East of Toronto, just off Highway 48, you will find a beautiful tree-lined campus right across the road from the famous Miss Scrimmage’s Finishing School for Young Ladies. It is Macdonald Hall, where generations of boys have been educated and prepared for manhood. Named for Sir John A. Macdonald, the Hall, with its ivy-covered stone buildings and beautiful rolling lawns, is the most respected boarding school for boys in all of Canada.
Okay, so here’s how the story goes. While in the seventh grade, Gordon Korman’s English teacher (“Mr. Hamilton,” according to Wikipedia, and the first book’s dedication) assigned his students to write a short novel. Putting aside how ambitious and insane such an assignment would be, the result was Korman’s very first attempt at a novel—This Can’t Be Happening at Macdonald Hall—which was subsequently published in 1978 by Scholastic Books. Korman was only twelve years old when he wrote it, and fourteen when it got published.
Hold the phone. Did you catch that? He was twelve and got published on his first attempt. Is anybody else feeling inadequate? I sure am. By the time of his graduation from high school, Korman had written another five books. Holy crow. Eighty-five books later, here we are, in 2014, and I’m going all the way back to the beginning of Korman’s career to tell you about a series of young adult novels that absolutely changed my life—the Macdonald Hall series, alternatively known as “Bruno and Boots,” for the two protagonists.
These books flood me with overwhelming nostalgia. When Greg Little announced that this month would be dedicated to unknown books, I knew immediately that I had to write about Macdonald Hall. I subsequently jumped onto my Kindle, eager to buy ebook editions of all seven books in the series. Well, guess what? They’re not there. I couldn’t believe it.
I realize I’ve now written some three hundred words and haven’t managed to say anything about the books except “They’re awesome; no, seriously, they’re really that awesome.” Which makes for a pretty lousy endorsement, so here are some details.
I began this post with the first paragraph from Korman’s premiere novel, and it sets the stage for all the hijinks that follow. The setting is Macdonald Hall, a boarding school on the outskirts of Toronto, and just across the street is an accompanying boarding school for girls, Miss Scrimmage’s Finishing School for Young Ladies, an ironic and misleadingly quaint name. Indeed, these unruly girls figure prominently into each story, and they are beyond delightful—and nowhere near “finished.”
The titular characters, Bruno and Boots, are roommates in Dormitory 3, Room 306—a.k.a. central headquarters for a lot of shenanigans. Bruno Walton is a passionate troublemaker with a penchant for letting (nay, encouraging) his many elaborate schemes get out of control. Boots O’Neal is the classic straight man, a sidekick who frequently gets drawn into his best friend’s intrigues. In the course of these books, they plot the downfall of a hated new school administrator (The War with Mr. Wizzle, my personal favourite of the novels), the stratospheric rise and inevitable collapse of the Hall’s football team (The Zucchini Warriors, which presents some surprisingly interesting commentary on gender politics), the fundraising effort for a new swimming pool to avoid Boots being transferred to a new school (Go Jump in the Pool), the undermining of a Justin Bieber-like celebrity on campus to shoot a major motion picture (Macdonald Hall Goes Hollywood), among other memorable outings.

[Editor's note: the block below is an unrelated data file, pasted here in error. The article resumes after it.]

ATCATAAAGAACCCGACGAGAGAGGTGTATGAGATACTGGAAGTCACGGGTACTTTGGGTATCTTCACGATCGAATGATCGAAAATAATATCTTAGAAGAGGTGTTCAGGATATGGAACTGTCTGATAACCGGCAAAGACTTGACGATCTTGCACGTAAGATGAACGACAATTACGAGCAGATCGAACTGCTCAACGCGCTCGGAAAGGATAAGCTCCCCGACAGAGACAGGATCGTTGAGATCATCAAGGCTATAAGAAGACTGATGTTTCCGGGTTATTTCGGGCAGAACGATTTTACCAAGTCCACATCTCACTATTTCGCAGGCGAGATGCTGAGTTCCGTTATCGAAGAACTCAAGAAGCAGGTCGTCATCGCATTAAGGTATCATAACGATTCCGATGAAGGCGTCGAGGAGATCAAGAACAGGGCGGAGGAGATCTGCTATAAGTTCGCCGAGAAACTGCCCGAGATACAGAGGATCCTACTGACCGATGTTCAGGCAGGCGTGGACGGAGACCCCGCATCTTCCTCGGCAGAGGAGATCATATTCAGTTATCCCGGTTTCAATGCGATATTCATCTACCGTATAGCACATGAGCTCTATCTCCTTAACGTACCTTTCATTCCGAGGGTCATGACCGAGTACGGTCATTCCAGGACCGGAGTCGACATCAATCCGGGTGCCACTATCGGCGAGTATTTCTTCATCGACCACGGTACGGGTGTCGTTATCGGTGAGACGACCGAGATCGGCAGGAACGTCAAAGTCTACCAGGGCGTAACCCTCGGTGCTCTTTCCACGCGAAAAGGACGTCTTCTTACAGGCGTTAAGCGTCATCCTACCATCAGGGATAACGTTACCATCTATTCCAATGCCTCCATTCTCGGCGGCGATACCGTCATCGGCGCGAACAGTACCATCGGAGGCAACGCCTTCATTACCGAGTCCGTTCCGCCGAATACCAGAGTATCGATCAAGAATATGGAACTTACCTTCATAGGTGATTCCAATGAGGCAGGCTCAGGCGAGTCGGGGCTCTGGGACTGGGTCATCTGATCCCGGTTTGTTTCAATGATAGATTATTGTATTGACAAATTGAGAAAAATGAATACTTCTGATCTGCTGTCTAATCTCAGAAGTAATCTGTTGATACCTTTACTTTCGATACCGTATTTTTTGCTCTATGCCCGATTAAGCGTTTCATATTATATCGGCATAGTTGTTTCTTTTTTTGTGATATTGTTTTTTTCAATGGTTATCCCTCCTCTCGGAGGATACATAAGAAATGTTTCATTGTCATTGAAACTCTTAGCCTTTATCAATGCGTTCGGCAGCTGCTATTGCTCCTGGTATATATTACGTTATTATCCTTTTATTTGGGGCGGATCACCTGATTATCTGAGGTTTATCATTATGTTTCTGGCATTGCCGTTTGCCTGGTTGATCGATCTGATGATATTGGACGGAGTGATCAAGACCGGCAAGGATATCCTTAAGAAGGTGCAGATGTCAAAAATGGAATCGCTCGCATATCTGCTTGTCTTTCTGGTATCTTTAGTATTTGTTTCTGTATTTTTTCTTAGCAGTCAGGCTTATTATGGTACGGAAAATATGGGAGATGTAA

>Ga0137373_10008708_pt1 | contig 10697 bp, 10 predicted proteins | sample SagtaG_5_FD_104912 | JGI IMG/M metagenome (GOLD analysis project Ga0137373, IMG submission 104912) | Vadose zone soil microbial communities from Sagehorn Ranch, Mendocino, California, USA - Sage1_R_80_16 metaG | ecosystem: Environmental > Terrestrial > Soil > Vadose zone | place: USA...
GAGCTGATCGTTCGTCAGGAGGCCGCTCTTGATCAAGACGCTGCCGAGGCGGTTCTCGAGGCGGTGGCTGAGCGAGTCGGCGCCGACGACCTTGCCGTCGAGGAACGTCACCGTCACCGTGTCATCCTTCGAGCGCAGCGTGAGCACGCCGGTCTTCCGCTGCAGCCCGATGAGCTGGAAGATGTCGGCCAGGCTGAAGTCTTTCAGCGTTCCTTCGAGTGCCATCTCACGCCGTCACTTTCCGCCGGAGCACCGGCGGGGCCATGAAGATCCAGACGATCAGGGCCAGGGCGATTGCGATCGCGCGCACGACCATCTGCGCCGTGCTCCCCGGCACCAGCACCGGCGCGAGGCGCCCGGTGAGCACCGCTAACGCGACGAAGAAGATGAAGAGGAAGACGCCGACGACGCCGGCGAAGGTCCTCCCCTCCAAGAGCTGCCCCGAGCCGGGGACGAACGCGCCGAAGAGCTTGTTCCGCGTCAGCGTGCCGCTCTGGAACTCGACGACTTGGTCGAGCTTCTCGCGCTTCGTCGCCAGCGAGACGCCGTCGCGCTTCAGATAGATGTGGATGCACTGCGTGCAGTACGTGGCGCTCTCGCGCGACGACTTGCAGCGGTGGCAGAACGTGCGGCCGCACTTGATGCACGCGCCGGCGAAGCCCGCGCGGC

The friendships and recurring characters are beautifully developed over the progression of the series, and the prose is sophisticated enough to make me stare at the page in disbelief that a twelve-year-old could have had a hand in crafting it. As an eight-year-old reader, I fell in love with Bruno and Boots and their many cohorts. Yes, they were constantly in trouble, but they were almost always driven by noble goals. They were good kids. Flawed? Of course, but never beyond redemption.
And that leads me to the thing I appreciate most about the series. I’ve reread the series twice in my twenties, and I’m in the middle of a third reread now. No surprisingly, I appreciate different things as a thirty-one-year-old than I did when I was eight. Back then, it was clear that the overarching antagonist of the series was Macdonald Hall’s stern but fair headmaster, Theodore Sturgeon (a.k.a. “The Fish”). In the character of Sturgeon, we are confronted with the heart of the series. He’s depicted as a middle-aged man with zero humor and a serious disposition—that is, as far as the boys know. In private, Korman shows us a kind and warm-hearted molder of men, not unlike the beloved Coach Taylor from Friday Night Lights. Sturgeon isn’t the antagonist all the kids at the school think he is. The reality is that he loves and cares for his students, and he has a secret affection particularly for Bruno and Boots—not despite their troublemaking ways, but because of them.
I don’t have kids, and I probably never will, barring unforeseen developments in my life. I’m okay with this reality, and it normally doesn’t bother me. The only time it does bother me is when I think of these Macdonald Hall books, and I’m filled with sadness that I don’t have anyone to pass them on to. Fortunately, my niece and nephew are about to come into reading age. Hopefully my sister won’t mind if I drop by the house each evening before bedtime to read a few chapters.